Michigan is not the only state that imports solid wastes. In fact, two states import more garbage than Michigan. These are Pennslyvania and Virginia.
The Congressional Research Service (CRS), at the direction of Congress, looked into the whole issue of waste importation on a national basis. The resulting report, Interstate Shipment of Municipal Solid Waste: 2002 Update, is an excellent source of information on just how much solid waste is crossing state and national lines.
The following table, from the CRS Report, summarizes the extensive amount of wastes that are being imported by various states:
Imports of Municipal Solid Waste, 2001(in tons)
|New Jersey||f 892,394|
|South Carolina||h 579,299|
|North Dakota||f 103,382|
addition, Pennsylvania received 1,938,857 tons of other waste
(industrial waste, construction/demolition [C&D] waste, ash, asbestos and
sludge) from out of state at MSW landfills in 2001.
b Virginia also imported 720,782 tons of other waste, mostly sludge, incinerator ash, and C&D waste in 2001.
c 10/1/2000 - 9/30/2001.
d Converted from cubic yards using 3.3 cu. yds. = 1 ton.
e Indiana also imported 172,410 tons of non-municipal solid waste, primarily C&D and industrial waste in 2000.
g 7/1/2001 - 6/30/2002.
h 7/1/2000 - 6/30/2001.
i As reported by BioCycle magazine.
j 4/1/2001 - 3/31/2002.
l Connecticut import total does not include waste from New York that was received at a Connecticut transfer station and re-exported to other states for disposal.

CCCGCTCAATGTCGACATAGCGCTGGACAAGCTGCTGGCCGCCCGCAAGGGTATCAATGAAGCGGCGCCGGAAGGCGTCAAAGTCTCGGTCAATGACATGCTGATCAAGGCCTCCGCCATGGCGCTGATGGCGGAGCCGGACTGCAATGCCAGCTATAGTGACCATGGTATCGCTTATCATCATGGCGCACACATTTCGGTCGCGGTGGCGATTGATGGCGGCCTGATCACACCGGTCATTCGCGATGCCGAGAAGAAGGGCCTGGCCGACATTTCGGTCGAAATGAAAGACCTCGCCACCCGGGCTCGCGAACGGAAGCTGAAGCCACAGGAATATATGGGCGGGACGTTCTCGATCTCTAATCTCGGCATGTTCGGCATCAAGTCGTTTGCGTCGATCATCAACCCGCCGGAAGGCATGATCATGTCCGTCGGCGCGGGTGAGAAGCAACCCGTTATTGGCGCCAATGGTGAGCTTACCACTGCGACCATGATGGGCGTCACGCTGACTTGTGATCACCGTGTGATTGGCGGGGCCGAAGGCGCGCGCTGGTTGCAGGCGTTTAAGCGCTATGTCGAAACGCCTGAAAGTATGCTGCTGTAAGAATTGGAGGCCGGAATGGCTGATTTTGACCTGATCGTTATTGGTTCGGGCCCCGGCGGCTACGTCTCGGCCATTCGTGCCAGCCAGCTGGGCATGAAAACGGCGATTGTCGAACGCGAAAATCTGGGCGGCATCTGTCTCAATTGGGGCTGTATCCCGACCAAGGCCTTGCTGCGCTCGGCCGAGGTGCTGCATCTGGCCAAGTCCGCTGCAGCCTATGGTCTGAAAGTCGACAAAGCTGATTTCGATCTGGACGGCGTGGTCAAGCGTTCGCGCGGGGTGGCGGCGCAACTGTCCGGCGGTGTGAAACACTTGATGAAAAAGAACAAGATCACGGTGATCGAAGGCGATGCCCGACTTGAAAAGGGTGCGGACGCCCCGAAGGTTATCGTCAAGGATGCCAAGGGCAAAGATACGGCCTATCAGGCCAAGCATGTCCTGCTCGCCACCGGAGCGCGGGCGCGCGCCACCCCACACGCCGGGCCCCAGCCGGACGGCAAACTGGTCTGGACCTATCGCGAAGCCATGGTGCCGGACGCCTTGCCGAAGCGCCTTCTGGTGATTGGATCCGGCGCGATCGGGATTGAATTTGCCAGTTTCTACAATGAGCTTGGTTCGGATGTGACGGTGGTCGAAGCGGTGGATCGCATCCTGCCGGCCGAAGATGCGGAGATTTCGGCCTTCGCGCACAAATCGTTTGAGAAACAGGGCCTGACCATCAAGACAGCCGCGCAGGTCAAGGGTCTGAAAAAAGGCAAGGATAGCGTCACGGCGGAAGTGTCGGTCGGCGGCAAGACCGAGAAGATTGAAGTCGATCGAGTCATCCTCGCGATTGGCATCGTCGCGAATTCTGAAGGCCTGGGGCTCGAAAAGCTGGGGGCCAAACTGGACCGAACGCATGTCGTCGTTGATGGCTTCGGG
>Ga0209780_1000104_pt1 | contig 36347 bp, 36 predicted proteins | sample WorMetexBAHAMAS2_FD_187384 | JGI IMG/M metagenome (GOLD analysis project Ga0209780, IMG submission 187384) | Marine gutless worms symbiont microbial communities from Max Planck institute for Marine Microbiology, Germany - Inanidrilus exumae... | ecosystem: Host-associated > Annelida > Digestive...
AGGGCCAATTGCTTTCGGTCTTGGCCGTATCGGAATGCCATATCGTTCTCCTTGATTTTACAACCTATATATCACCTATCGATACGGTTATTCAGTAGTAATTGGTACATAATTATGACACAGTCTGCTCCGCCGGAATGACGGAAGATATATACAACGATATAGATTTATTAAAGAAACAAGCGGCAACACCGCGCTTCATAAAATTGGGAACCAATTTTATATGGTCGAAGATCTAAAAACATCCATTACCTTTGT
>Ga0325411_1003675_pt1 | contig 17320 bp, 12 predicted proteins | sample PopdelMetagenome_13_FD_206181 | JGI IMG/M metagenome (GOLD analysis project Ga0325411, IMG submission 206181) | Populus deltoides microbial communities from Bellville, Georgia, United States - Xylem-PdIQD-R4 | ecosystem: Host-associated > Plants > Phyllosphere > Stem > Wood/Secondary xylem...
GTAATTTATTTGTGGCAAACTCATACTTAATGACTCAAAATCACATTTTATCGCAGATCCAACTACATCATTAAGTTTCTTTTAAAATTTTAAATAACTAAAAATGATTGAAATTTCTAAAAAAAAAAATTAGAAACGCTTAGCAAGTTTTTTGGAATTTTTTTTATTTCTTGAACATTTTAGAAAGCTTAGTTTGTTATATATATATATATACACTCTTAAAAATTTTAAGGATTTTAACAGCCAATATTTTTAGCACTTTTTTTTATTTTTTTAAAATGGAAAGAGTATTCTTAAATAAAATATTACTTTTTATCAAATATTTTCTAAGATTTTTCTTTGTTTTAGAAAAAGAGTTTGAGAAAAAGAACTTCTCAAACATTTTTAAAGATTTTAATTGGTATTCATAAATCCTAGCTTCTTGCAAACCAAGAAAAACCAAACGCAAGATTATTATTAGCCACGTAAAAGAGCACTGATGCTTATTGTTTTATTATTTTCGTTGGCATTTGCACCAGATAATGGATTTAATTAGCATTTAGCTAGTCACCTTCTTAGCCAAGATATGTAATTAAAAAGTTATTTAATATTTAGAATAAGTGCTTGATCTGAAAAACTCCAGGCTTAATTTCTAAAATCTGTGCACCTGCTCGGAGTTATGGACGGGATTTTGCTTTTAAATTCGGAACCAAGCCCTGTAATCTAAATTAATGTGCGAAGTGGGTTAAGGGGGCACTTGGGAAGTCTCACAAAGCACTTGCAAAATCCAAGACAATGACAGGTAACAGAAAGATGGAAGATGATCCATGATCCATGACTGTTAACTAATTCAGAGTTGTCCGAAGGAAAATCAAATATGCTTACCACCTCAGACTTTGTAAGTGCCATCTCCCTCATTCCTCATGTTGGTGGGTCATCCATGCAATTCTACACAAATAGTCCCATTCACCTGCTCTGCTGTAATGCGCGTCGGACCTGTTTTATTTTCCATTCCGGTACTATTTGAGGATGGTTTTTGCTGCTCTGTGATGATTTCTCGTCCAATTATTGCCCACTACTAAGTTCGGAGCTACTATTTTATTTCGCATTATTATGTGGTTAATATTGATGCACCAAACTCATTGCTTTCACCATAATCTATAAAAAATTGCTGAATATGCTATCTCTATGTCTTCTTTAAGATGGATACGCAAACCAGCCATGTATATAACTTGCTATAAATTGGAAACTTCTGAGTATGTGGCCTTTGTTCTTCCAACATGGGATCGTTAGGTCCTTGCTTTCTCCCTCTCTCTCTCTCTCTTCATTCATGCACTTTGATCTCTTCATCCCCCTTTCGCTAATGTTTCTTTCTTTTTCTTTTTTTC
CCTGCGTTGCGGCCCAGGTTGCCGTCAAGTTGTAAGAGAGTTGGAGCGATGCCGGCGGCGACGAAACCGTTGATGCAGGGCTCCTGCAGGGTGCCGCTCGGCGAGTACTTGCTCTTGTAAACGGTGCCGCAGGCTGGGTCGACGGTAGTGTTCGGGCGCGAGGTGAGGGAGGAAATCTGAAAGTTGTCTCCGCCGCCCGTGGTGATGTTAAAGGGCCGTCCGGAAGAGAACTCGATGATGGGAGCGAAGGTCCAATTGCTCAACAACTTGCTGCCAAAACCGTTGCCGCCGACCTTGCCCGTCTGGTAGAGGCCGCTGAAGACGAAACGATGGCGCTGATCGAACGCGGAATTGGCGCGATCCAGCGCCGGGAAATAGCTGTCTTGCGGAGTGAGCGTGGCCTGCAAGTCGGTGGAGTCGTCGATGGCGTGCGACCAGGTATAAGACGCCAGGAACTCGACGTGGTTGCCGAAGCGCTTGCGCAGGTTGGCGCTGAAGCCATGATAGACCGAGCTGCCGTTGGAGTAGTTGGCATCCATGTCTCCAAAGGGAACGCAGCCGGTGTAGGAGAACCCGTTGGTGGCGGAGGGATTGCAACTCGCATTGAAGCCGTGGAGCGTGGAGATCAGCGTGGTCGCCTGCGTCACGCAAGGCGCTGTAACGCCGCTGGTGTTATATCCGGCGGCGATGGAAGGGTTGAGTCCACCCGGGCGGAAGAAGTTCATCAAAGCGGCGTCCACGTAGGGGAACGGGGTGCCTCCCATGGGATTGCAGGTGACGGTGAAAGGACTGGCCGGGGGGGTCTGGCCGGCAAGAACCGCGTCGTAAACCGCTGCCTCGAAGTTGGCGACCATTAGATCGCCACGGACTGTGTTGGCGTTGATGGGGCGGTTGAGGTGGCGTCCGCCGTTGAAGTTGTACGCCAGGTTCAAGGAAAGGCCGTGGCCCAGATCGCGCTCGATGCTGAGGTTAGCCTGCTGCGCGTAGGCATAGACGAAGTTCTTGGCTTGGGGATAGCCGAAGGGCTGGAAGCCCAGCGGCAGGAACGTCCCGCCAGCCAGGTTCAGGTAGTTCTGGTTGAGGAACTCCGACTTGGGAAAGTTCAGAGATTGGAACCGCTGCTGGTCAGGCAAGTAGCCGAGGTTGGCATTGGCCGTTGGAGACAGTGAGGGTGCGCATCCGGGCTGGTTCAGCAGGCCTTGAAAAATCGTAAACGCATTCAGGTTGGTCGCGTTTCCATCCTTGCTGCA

m Maryland also imported 422,945 tons of C&D waste.
n 9/1/2000 - 8/31/2001.
o Utah landfills have generally imported more industrial than municipal solid waste.
Source: CRS, based on telephone interviews with and data provided by state program officials.
Within Michigan, the bordering (or near-bordering) counties appear to be the largest importers of garbage. The Waste Mangement Division of the Michigan Department of Environmental Quality (MDEQ) requires that Michigan landfills submit information reporting the sources of wastes that they receive. Early each year MDEQ issues a report documenting the amounts of solid wastes landfilled in Michigan from the previous year, including wastes from out-of-state sources. The DEQ annual reports from the year 1996 through the current year are available here. NOTE THAT YOU MUST HAVE THE ADOBE ACROBAT READER TO VIEW THESE DOCUMENTS.
The following information, taken from the 2001 DEQ report, shows which counties import wastes from out of state:
Imports of Municipal Solid Waste, 2001(in cubic yards)